INTRODUCTION TO SONG OF SOLOMON 8
This chapter begins with an ardent wish of the church for a free and intimate converse with Christ; declaring what she would do to him, and for him, should she have such an interview with him, Song of Solomon 8:1; what familiarity should be between them, Song of Solomon 8:3; charging the daughters of Jerusalem not to give him any disturbance, Song of Solomon 8:4. Upon which they inquire who she was that was in such a posture they saw her in, Song of Solomon 8:5; when the church, instead of giving them an answer, says some things concerning her beloved, on whom they saw her leaning; and makes some requests to him for more nearness to him, and manifestations of his love to her; urged from the strength her love and affections to him, which was invincible, Song of Solomon 8:6. Next follows a speech of the church about her little sister; expressing a concern for her, and what she would do to her and with her, Song of Solomon 8:8; and the answer of the little sister, declaring what she, was, and what she enjoyed, Song of Solomon 8:10; then the words of the church again, concerning her husband's vineyard; the place, keepers, and profit of it, Song of Solomon 8:11. And the chapter, and with it the Song, is concluded with a request of Christ to the church, that he might hear her voice, Song of Solomon 8:13; and with a petition of hers to him, that he would come quickly to her, Song of Solomon 8:14.
O that thou wert as my brother,.... Or, "who will give thee as a brother to me?"
that sucked the breasts of my mother; which may denote the truth and reality of Christ's incarnation, being a sucking infant: and the near relation of Christ to his people, being a brother by the mother's side, reckoned the nearest, and their affection to each other the strongest: by her "mother" may be meant Jerusalem above, the mother of us all; and, by her "breasts", the ordinances, of which Christ, as man, partook when on earth, and now may be said to suck, as formed in the hearts of his people;
when I should find thee without; or, "in the street"
I would kiss thee; not only with a kiss of approbation, Proverbs 24:16; but of love and affection, of faith and confidence, of homage and subjection, of worship and adoration; see Psalm 2:12; this is an usage with relations and friends, brothers and sisters, at meeting; hence Heunischius refers this to the time when the saints shall meet Christ in the clouds, who will be admitted to the nearest embraces of him, with unspeakable pleasure, and enjoy him to all eternity;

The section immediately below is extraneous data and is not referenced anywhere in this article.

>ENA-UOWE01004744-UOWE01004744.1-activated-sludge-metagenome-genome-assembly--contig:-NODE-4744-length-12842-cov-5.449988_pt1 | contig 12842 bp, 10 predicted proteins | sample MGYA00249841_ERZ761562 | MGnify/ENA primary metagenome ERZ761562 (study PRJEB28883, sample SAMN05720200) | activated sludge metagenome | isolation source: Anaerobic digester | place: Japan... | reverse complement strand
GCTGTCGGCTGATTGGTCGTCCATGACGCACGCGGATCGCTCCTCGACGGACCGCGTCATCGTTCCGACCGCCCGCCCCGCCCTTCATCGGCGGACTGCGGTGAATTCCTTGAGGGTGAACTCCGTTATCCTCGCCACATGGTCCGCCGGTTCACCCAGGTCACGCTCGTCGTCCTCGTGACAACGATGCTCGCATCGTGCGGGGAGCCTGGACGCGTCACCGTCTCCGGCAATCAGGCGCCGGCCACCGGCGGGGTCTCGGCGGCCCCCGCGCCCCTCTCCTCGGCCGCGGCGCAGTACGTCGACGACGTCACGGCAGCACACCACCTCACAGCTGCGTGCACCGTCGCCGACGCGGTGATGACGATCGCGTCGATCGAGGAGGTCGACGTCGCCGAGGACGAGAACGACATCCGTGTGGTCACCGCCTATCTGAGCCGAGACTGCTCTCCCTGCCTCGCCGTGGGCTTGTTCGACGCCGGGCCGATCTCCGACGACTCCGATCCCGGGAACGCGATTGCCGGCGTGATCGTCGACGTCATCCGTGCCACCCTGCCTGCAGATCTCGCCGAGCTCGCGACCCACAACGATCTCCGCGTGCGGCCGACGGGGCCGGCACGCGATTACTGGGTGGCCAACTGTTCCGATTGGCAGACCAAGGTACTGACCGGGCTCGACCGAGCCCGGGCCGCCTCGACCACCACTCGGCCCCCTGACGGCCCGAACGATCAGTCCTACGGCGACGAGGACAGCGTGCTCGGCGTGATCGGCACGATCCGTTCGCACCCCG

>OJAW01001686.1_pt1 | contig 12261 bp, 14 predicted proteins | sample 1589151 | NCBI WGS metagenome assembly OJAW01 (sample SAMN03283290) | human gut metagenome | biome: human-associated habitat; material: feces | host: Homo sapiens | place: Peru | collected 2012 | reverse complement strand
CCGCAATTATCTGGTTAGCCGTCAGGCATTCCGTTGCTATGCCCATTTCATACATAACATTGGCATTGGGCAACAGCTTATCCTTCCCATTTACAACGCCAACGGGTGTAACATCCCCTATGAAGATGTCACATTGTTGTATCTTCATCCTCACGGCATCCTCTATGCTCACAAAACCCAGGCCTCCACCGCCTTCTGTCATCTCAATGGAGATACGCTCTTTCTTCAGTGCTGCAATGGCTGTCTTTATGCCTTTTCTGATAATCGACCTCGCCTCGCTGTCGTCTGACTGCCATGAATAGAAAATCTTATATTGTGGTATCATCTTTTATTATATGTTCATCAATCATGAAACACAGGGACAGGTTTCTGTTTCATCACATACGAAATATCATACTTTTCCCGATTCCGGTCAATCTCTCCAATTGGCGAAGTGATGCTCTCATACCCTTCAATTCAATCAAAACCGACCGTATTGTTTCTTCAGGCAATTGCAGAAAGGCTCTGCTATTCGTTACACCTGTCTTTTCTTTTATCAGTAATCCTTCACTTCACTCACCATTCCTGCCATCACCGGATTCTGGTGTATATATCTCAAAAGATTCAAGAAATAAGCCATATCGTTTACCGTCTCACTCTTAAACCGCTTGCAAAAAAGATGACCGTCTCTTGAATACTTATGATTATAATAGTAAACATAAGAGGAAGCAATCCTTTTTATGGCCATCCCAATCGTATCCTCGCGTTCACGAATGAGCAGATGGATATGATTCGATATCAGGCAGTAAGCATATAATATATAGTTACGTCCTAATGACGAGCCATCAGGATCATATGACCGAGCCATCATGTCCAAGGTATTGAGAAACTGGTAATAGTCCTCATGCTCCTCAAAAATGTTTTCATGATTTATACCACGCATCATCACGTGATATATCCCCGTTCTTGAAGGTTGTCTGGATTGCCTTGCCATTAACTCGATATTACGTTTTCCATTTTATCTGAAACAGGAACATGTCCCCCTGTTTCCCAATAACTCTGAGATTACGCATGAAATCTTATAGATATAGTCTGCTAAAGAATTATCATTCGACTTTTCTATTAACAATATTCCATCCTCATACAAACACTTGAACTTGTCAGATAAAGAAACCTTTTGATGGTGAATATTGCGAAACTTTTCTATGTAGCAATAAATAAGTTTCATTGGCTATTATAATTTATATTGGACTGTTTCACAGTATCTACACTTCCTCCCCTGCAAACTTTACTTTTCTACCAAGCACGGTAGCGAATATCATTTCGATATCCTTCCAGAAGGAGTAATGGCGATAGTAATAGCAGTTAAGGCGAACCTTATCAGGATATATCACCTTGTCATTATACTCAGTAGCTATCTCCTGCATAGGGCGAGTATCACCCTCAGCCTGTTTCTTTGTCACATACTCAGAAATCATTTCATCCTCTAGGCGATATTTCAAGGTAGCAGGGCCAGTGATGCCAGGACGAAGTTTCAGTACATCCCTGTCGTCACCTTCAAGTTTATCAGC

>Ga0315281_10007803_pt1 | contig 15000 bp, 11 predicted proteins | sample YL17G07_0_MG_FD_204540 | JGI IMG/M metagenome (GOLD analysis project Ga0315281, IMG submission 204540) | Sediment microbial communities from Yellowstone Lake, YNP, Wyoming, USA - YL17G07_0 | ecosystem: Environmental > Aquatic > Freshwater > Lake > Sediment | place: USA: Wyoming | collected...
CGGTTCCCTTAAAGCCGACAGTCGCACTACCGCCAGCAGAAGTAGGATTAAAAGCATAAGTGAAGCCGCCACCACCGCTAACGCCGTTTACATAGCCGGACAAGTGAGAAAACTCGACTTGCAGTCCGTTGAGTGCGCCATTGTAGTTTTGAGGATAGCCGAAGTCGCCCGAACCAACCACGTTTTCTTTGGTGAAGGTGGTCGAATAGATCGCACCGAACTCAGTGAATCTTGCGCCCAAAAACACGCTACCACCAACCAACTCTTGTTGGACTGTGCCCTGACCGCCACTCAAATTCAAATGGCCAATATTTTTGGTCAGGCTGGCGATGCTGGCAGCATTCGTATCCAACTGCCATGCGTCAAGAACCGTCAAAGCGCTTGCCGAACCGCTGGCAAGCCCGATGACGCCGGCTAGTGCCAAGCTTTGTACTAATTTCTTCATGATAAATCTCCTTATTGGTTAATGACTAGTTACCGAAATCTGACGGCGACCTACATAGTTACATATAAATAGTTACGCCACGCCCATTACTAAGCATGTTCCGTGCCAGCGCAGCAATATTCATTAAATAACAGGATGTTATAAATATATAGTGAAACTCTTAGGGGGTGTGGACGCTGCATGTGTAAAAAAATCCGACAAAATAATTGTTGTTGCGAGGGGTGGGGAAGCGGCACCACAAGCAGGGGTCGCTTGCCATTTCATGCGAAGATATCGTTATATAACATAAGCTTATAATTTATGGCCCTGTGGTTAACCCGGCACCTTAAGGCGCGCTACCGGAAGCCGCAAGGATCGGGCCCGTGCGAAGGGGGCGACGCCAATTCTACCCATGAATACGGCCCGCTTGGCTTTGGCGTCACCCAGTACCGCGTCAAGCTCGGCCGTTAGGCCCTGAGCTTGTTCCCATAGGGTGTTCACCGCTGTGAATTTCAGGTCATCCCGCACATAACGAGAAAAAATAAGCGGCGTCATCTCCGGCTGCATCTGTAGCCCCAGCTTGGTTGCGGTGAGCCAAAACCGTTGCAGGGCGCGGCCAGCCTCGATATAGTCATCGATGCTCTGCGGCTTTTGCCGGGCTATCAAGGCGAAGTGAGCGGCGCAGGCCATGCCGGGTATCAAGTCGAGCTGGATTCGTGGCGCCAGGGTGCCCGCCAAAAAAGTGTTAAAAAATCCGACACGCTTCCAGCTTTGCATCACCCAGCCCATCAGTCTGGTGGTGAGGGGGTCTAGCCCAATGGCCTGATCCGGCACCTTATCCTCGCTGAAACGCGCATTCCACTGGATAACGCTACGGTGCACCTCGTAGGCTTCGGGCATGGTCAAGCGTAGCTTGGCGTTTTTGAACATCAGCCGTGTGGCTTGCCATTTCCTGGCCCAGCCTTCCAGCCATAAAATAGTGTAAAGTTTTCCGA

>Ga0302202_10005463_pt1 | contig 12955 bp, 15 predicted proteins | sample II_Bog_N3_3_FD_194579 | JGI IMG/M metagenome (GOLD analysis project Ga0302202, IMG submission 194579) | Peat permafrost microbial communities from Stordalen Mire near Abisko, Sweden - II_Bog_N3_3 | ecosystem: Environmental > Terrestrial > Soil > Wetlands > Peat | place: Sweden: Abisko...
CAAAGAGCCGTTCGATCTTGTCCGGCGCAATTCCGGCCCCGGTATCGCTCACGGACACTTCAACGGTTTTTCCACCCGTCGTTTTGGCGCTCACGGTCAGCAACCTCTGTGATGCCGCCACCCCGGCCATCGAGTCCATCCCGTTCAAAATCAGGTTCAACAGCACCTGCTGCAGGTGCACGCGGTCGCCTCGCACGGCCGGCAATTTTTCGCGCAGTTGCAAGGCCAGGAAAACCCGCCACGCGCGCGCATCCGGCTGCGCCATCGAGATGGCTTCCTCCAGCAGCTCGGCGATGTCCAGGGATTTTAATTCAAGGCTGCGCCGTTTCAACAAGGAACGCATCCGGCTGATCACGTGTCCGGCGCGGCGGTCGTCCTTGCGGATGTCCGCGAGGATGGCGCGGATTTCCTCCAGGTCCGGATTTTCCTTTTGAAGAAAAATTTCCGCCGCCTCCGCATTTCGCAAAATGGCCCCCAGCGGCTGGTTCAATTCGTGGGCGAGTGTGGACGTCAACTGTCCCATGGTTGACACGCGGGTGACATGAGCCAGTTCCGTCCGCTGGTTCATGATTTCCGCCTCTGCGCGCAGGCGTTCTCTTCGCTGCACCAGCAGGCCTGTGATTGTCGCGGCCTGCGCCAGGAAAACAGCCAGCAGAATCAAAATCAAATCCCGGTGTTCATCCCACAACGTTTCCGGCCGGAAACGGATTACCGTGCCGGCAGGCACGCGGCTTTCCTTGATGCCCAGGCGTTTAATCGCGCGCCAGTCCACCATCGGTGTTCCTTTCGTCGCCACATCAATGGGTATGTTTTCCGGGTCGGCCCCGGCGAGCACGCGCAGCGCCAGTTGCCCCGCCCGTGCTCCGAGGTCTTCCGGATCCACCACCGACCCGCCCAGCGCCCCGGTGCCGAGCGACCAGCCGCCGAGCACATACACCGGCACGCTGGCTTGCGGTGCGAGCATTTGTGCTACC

yea, I should not be despised; for taking such freedom with Christ, her brother. Or, "they would not despise me"
I would lead thee, and bring, thee into mother's house,.... The general assembly and church of the firstborn is mother to the church visible, to particular churches and believers, where they are born, educated, and brought up; for which they have a great affection, as persons usually have for the place of their nativity and education. And here the church desires to have Christ with her; either to consummate the marriage between them, Genesis 24:67; or to have the knowledge of him spread among her relations, those of her mother's house, who belonged to the election of grace; or to enjoy his presence there, with great delight and pleasure: the act of "leading" thither shows great familiarity with him, great love and respect for him, a hearty welcome to her mother's house; and was treating him becoming his majesty, great personages being led, Isaiah 60:11; all which is done by prayer, in the exercise of faith: and the act of "bringing" denotes on her part the strength of faith in prayer; and on his part great condescension; see Song of Solomon 3:4. Her end in all was, as follows,